“I don’t think Frank Lohan got any ball,” reckoned Shaughs, “Everything was contested, everything broke, and that’s what Brian is there for, to cause a bit of havoc and break the ball.

“Lucky enough we had enough people running into the right position.” No-one gains more than O’Shaughnessy himself, however. For years he’s been spoken of as potentially one of the great modern-day forwards, up there with the best; yesterday, on the big stage, he was.

Scorers: Limerick: A. O’Shaughnessy 0-11 (0-6 frees); D. Ryan 1-2; M. Fitzgerald 0-4; K. Tobin 0-2; D. O’Grady, O. Moran, J. O’Brien, B. Foley, 0-1 each. Clare: N. Gilligan 0-5 (all frees); D. McMahon 1-1; D. O’Rourke 0-3; J. Clancy 0-3; B. Bugler 0-2; C. Lynch 0-2.

LIMERICK: B. Murray; D. Reale (c), S. Lucey, S. Hickey; M. O’Riordan, B. Geary, M. Foley; Mike O’Brien, D. O’Grady; M. Fitzgerald, O. Moran, N. Moran; A. O’Shaughnessy, B. Begley, K. Tobin. Subs: D. Ryan (N. Moran 27); J. O’Brien (Tobin inj. 49); B. Foley (Fitzgerald inj. 57); P. Lawlor (O’Brien inj. 67). Blood sub: G. O’Mahony (O’Brien 35/36).

CLARE: P. Brennan; G. O’Grady, F. Lohan (c), K. Dilleen; A. Markham, G. Quinn, B. Bugler; B. O’Connell, C. Lynch; D. O’Rourke, D. McMahon, J. Clancy; N. Gilligan, B. Nugent, B. Gaffney. Subs: D. O’Connell (Gaffney 35); F. Lynch (Nugent 43).

Referee: M. Wadding (Waterford).

Turning Point

THE Limerick goal. The victors had looked much the better team in the first-half but weren’t able to put Clare away. Less than two minutes into the second half, that changed when Ollie Moran got a touch which fell to the feet of Brian Begley who booted it forward. Again Limerick got the break — corner-forward Donie Ryan was in the right place and gave Phillip Brennan no chance. Limerick weren’t going to lose after that.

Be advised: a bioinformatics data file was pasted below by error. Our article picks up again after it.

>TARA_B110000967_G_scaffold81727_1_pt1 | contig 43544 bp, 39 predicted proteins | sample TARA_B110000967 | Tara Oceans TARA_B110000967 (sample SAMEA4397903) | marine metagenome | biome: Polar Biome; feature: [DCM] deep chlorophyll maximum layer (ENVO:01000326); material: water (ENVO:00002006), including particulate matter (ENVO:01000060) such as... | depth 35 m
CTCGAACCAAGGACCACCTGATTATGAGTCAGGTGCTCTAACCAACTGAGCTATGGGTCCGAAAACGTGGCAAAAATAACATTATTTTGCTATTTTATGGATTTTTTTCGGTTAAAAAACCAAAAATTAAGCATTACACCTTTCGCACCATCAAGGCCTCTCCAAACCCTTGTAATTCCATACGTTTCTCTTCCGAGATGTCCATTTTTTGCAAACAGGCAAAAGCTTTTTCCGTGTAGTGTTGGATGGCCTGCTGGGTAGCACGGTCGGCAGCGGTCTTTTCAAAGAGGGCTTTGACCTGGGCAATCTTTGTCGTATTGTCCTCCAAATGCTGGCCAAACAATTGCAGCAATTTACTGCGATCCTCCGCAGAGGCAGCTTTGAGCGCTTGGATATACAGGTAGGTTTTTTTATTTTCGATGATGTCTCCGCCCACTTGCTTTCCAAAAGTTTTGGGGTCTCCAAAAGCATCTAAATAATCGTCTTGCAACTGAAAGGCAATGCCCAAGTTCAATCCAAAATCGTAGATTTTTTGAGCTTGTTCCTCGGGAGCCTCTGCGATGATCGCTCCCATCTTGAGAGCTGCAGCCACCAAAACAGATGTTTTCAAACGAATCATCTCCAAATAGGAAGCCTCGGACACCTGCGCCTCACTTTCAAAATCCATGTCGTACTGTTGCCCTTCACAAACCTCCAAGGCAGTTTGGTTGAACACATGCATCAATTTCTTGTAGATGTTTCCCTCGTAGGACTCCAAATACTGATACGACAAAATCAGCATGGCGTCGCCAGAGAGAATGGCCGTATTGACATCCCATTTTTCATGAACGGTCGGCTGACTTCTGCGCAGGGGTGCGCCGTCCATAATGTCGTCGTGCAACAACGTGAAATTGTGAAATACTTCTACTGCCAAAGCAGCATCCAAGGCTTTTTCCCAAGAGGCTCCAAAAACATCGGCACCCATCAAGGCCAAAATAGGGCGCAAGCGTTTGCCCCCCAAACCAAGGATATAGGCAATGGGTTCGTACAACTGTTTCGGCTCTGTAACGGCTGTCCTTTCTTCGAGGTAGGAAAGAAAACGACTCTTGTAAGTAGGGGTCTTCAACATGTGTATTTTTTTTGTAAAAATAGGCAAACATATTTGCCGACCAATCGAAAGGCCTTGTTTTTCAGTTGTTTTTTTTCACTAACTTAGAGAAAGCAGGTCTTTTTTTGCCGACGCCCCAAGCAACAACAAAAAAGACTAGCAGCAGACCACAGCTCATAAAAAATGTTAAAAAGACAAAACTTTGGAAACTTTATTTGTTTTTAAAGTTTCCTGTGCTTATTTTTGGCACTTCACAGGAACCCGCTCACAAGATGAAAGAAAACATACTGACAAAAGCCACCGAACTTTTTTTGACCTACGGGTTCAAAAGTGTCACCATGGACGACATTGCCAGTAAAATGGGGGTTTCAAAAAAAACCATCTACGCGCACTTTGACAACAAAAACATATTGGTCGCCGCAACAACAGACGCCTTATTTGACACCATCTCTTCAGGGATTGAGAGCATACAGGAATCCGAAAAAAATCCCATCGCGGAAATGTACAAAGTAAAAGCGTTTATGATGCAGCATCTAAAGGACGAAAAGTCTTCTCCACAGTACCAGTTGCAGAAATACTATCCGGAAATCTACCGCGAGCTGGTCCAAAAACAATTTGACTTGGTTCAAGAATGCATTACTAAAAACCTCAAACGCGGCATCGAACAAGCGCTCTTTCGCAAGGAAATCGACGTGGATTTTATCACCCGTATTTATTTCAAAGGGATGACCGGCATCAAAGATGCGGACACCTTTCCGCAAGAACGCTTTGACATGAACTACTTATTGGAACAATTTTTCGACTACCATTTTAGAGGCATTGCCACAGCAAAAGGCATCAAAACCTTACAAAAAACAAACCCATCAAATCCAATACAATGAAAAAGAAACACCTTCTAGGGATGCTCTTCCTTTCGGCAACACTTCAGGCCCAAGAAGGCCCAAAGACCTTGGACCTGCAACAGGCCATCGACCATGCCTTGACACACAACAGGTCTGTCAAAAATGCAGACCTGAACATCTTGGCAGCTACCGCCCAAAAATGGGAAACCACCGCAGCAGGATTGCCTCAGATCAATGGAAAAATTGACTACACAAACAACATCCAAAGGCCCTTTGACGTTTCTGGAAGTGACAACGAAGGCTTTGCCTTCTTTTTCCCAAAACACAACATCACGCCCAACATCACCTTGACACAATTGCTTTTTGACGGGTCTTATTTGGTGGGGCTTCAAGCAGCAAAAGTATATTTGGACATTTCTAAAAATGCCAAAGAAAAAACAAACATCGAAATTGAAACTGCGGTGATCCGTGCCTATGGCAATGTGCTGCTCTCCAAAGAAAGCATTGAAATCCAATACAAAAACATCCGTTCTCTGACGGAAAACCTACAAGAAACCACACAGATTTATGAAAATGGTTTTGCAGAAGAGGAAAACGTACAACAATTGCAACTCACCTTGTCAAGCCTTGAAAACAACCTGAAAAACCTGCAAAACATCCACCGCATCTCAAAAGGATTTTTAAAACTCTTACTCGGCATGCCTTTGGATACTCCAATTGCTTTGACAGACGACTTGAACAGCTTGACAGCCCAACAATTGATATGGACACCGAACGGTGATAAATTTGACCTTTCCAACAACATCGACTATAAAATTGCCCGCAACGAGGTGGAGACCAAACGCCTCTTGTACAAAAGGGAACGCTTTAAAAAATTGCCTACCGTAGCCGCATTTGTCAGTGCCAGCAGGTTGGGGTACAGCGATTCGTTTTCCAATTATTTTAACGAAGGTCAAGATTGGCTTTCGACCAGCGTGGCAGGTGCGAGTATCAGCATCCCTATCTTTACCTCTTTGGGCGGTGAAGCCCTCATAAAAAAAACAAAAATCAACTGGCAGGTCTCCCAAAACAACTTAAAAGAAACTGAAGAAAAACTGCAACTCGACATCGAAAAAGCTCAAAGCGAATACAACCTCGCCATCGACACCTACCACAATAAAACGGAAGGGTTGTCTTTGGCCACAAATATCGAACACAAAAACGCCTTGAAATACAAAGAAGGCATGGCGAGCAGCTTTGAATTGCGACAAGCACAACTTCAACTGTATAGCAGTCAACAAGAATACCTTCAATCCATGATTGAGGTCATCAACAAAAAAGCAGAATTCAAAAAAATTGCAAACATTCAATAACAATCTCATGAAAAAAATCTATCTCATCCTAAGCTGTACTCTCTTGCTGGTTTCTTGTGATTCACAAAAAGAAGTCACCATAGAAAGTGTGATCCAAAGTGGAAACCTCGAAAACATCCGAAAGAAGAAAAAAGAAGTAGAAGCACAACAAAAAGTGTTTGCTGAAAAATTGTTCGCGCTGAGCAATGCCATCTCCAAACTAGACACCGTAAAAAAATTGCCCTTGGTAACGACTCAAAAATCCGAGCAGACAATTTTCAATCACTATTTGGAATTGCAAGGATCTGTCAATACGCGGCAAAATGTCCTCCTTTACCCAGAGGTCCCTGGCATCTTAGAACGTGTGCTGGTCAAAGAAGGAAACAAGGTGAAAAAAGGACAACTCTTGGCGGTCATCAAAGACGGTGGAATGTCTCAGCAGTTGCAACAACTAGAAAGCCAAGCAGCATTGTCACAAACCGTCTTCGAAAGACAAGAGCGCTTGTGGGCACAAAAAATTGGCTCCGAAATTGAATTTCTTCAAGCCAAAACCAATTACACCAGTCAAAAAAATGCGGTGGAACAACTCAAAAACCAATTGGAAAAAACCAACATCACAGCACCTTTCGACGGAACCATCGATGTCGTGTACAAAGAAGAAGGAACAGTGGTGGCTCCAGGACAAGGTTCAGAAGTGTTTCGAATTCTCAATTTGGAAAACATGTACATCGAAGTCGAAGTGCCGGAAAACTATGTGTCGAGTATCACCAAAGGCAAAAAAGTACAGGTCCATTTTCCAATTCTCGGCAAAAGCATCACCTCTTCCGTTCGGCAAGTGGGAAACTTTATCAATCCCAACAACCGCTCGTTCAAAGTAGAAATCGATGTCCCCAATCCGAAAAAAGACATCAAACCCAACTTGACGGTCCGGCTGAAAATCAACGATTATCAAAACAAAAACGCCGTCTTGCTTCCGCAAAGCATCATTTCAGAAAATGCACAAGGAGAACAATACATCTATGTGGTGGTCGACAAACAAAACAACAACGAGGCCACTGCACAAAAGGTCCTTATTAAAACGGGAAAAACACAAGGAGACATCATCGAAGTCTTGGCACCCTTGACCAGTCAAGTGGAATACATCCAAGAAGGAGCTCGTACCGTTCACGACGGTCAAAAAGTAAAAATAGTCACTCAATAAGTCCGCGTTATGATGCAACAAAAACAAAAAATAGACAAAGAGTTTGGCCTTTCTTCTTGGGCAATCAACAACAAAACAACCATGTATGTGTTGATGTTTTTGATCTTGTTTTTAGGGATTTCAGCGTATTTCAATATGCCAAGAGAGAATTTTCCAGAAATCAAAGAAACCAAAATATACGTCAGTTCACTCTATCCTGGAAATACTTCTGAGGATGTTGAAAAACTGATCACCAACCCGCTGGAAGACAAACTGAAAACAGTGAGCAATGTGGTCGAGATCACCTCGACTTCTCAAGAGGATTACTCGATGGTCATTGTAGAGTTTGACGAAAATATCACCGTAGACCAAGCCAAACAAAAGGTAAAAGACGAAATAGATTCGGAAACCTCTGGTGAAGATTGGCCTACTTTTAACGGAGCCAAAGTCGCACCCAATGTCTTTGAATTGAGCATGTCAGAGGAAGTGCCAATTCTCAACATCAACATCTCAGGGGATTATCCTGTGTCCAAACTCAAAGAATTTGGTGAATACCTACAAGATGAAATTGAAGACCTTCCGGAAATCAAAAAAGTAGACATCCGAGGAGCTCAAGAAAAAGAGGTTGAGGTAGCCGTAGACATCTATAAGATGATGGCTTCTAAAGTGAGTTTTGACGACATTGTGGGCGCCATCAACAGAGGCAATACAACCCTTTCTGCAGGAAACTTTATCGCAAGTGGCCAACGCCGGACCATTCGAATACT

Talking Point

NO controversy in this one, everyone seemed to agree afterwards that while both gave their best, the better team had won. Speculation over whether Tony Considine would stay on as Clare manager, sprung up in the aftermath. Considine wouldn’t commit to any decision – too early to say, he reckons, but don’t be surprised if he does decide to walk.

They Said

ANDREW O’Shaughnessy (Limerick): “It was a big game from Limerick and it was long overdue. We’ve been criticised in the past but we’ve just taken it and said to ourselves, ‘next year, next year, next year’. Hopefully we’re maturing now. We seem to be and this was a badly-needed win. We weren’t happy with our first-half display; we were on top but we missed a lot of chances and gave them some easy scores. That’s something we’ll have to work on.”

They Said

TONY Considine (Clare): “Our lads gave it everything and you can’t fault any of them. I don’t. Colin Lynch has been a superb man for Clare, I think he’s been superb now for about 30 years! You can’t fault anyone, everyone goes out to do their best. I did my best for the team, the same as Pat O’Connor, Kieran O’Neill, Tim Crowe, but it wasn’t good enough today, simple as that. I am gutted, I am disappointed, but you have to be gracious in defeat and that’s the way we’ll be. That’s sport.”

Ref Watch

IS there a new edict from on high to hurling refs lately? What does a player have to do to get a free? Two frees was all Michael Wadding (Waterford) awarded to Clare in the first-half and he gave the same to Limerick in the second.

It didn’t affect the outcome, but it’s not refereeing, it’s abdication of responsibility.


ANDREW O’Shaughnessy (Limerick). On a day when another former St Colman’s star did the business for Cork (Neil Ronan finished with 2-2), it was his successor in that college who shone for Limerick in this one. 11 points from 12 shots on goal, the only miss a 65. This was a coming of age.

What’s Next

LIMERICK go on to meet the winners of Cork/Waterford in the second All-Ireland semi-final and anyone writing them off is making a mistake. Clare take this experience and build for next year with a lot of new players blooded for the future.